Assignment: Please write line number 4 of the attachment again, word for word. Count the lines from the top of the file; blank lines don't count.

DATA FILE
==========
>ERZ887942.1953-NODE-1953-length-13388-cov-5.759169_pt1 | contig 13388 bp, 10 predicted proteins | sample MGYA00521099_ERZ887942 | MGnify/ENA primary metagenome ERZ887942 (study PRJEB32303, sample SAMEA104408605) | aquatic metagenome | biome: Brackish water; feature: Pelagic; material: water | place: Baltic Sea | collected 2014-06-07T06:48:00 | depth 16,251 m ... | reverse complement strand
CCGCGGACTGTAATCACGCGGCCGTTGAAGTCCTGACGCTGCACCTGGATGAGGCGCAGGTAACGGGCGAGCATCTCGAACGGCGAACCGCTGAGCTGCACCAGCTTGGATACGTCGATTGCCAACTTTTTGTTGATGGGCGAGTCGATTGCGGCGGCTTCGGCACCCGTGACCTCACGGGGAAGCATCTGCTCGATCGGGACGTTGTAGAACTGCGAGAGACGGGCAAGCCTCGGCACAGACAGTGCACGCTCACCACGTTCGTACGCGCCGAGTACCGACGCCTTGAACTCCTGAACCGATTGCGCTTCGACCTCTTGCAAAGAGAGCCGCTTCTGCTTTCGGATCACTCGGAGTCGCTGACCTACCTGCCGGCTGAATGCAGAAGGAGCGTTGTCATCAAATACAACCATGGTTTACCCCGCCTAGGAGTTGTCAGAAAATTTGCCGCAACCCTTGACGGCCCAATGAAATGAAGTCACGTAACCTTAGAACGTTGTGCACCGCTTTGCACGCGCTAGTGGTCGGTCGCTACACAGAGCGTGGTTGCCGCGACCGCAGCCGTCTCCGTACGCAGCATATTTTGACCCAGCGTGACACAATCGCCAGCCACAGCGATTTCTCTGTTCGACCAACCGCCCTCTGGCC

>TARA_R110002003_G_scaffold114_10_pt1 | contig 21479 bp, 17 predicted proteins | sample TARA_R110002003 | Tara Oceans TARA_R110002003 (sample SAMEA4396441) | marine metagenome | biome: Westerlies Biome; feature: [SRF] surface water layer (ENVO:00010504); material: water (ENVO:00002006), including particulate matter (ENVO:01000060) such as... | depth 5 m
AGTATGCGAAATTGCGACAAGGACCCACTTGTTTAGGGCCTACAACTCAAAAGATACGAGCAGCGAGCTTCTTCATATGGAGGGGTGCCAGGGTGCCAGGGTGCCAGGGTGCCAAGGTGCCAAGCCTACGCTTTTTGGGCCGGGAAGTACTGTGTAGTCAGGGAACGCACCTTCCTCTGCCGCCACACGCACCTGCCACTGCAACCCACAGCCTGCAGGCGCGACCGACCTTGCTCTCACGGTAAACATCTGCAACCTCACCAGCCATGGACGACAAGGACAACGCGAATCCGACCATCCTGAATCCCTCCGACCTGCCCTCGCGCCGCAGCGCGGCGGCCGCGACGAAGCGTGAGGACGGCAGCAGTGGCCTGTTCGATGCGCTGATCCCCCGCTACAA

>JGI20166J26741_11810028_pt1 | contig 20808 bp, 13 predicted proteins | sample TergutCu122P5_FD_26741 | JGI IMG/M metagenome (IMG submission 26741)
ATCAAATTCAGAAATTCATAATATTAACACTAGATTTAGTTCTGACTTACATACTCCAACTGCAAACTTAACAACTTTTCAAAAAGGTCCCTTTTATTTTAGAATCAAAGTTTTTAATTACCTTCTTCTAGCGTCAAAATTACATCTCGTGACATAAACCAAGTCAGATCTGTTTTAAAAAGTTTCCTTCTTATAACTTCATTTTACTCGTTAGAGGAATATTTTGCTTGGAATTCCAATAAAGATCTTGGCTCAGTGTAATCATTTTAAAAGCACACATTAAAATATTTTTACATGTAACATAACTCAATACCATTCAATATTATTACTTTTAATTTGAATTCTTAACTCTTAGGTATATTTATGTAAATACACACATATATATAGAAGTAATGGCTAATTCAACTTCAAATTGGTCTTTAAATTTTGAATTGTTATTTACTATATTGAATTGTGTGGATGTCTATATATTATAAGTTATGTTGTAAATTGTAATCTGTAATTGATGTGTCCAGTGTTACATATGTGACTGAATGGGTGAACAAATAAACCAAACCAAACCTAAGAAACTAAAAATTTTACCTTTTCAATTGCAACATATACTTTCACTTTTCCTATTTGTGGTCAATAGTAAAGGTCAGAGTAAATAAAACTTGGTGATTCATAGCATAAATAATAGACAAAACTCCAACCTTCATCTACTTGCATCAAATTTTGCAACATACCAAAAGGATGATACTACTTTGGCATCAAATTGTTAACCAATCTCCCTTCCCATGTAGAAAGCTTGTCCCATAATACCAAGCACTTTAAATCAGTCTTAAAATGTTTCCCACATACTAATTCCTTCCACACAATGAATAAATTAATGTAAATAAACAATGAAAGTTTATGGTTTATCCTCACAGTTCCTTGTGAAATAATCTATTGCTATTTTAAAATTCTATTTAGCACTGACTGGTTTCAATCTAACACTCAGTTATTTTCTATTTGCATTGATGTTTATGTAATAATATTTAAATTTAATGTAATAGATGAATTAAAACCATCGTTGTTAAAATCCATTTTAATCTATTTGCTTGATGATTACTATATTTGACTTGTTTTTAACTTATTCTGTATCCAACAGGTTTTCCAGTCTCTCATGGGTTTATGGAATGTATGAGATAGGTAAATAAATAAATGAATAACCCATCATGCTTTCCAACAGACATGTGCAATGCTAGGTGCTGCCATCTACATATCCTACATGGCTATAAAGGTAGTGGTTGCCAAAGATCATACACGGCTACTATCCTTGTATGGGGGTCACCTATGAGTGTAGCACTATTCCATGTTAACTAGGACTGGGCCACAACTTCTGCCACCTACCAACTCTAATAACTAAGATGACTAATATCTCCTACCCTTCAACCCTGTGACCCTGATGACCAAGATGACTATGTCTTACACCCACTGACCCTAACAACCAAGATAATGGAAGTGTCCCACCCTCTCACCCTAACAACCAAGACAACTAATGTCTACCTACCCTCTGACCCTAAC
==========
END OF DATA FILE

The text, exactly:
AGTATGCGAAATTGCGACAAGGACCCACTTGTTTAGGGCCTACAACTCAAAAGATACGAGCAGCGAGCTTCTTCATATGGAGGGGTGCCAGGGTGCCAGGGTGCCAGGGTGCCAAGGTGCCAAGCCTACGCTTTTTGGGCCGGGAAGTACTGTGTAGTCAGGGAACGCACCTTCCTCTGCCGCCACACGCACCTGCCACTGCAACCCACAGCCTGCAGGCGCGACCGACCTTGCTCTCACGGTAAACATCTGCAACCTCACCAGCCATGGACGACAAGGACAACGCGAATCCGACCATCCTGAATCCCTCCGACCTGCCCTCGCGCCGCAGCGCGGCGGCCGCGACGAAGCGTGAGGACGGCAGCAGTGGCCTGTTCGATGCGCTGATCCCCCGCTACAA